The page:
A review of the Between The Lines Exhibition at Art Central by John Parr, May 2013:
Following a recent visit to the exhibition ‘Between the Lines’ by Glyn Pooley at Artcentral in Barry, I felt compelled to share my appraisal with you.
Glyn's work here, a tripartite portrait offering of individual written statement, photograph and line pencil drawing, is a moving testimony to human beings, their collective appreciation that sensibility is there for something, that it is finite and bound by health and individual make up. It seems to add up to a struggle to find value in existence. It strikes you that people are about the particular and the universal at the same time. I kept going back to bits of Shakespeare. You just can’t help it.
What strikes you are the disparate marks and signifiers that human beings are capable of; the formality of modern typeface, familiar yet mysterious in its own way. The sometimes cautious sometimes not, pencil trace, reminiscent of the grey meandering line on my hikers Etrex 10 GPS. And maybe there is a clue. My first thought was make it all small and stick it in a spacecraft for someone to find in some distant eon. We have portholes here into people’s lives, a glimpse into individual struggles, and a will towards truth, compassion, and authenticity in the philosophical sense.
You sense sometimes a clinical desperation to avoid the cliché, the banal and the overstated.
Dr Barry Morgan - "A priest in every community". There is no eloquence here, just words that cling to the rock face. And John Haskel, who almost has an out of body experience of himself, rowing the Atlantic. Also the quiet determination of Molly Conway to spend her adult life improving conditions for residents of the Gibby Estate. Some of the pencil portraits are very fast and racy, like their owners you imagine. Look at the full face treatment of Steve Jacques who looks every bit like Wild Bill Hikcock as he faces you down for a gunfight. Other portraits are slower in tempo, inviting ambiguity. The quiet dignity of Dilys Colbourne springs to mind. One thing that struck me about the portraits is that they enabled me to see how people looked when they were younger. Another aspect of this collection is the time freezing snapshot that will form part of a corpus of primary source. It reminds you that life doesn’t just happen on TV or when Channel Four News says it does. What it does do very well is remind one of one’s own mortality, that time is something that gives us a lot of freedom and whether you’re a saint or an alcoholic or both, we all eventually end up in the same condition.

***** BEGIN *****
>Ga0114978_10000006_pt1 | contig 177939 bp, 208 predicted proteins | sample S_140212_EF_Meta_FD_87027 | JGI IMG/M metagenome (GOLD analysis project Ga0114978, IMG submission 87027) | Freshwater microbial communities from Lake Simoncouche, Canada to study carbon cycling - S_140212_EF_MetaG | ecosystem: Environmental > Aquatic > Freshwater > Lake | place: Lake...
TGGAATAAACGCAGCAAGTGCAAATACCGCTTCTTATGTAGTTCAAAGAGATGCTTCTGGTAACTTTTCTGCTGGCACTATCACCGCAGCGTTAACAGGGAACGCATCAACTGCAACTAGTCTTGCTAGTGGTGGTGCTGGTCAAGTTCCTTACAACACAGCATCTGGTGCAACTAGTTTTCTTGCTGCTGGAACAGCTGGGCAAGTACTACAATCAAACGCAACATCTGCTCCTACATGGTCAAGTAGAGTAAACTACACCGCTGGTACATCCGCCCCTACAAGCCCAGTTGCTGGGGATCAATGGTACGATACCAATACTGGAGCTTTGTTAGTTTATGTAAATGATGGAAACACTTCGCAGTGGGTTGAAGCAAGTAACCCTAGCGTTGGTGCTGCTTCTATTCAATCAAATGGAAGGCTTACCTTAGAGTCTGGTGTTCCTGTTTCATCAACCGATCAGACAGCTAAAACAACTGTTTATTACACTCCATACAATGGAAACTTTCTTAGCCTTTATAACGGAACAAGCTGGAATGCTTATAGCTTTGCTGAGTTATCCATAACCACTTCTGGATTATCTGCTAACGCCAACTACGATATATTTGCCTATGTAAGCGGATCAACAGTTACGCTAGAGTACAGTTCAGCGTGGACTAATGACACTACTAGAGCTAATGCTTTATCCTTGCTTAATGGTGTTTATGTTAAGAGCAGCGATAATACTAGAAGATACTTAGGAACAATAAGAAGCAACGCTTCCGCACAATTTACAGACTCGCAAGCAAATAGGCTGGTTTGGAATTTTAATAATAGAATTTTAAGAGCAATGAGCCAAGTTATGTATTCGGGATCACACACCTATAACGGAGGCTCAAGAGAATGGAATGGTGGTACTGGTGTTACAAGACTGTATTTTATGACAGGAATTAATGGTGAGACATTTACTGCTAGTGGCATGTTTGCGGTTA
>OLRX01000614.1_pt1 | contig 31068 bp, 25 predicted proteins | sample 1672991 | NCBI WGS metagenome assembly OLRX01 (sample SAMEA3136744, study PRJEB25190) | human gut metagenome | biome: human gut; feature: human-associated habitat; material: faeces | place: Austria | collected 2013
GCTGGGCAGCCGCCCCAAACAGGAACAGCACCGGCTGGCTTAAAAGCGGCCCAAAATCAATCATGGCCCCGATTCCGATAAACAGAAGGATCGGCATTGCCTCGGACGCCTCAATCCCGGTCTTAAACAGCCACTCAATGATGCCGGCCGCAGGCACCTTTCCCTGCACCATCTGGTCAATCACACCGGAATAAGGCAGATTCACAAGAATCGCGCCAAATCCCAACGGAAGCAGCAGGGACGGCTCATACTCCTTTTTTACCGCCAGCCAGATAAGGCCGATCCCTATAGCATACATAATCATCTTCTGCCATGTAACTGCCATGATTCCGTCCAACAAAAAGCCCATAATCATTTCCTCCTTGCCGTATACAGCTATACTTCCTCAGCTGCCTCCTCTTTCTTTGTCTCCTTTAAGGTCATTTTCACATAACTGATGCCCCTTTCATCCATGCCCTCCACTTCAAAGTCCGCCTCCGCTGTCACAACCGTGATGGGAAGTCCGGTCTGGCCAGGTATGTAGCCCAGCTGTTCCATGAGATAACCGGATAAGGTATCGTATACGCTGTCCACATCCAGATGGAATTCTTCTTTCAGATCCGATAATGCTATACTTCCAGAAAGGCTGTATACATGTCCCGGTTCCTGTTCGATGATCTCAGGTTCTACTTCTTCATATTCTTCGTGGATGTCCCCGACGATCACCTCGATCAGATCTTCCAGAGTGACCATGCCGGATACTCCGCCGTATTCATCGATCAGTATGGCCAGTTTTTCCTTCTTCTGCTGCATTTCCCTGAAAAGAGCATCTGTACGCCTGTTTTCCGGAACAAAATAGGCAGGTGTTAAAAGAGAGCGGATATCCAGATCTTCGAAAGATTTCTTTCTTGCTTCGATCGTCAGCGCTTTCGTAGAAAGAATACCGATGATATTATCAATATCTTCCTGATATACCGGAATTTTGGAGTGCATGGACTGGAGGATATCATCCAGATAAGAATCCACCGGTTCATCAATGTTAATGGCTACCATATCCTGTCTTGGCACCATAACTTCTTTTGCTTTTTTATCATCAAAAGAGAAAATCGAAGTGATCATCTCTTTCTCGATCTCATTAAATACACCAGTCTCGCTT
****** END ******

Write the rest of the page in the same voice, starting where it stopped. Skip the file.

What Glyn has put together shows us the sparking wheel, the flash pan, the hand with the slow match that has the power to make every human being glow brightly. The only certainty is that it is a mystery how it happens. I don’t understand any of it. Am I in or am I out? Who the hell knows? What is consciousness? Haven’t got a clue...and so it goes on.
‘Between the Lines’ an exhibition by Glyn Pooley continues until Saturday May 11th at ArtCentral, Kings Square Barry. I would urge everyone to take a look.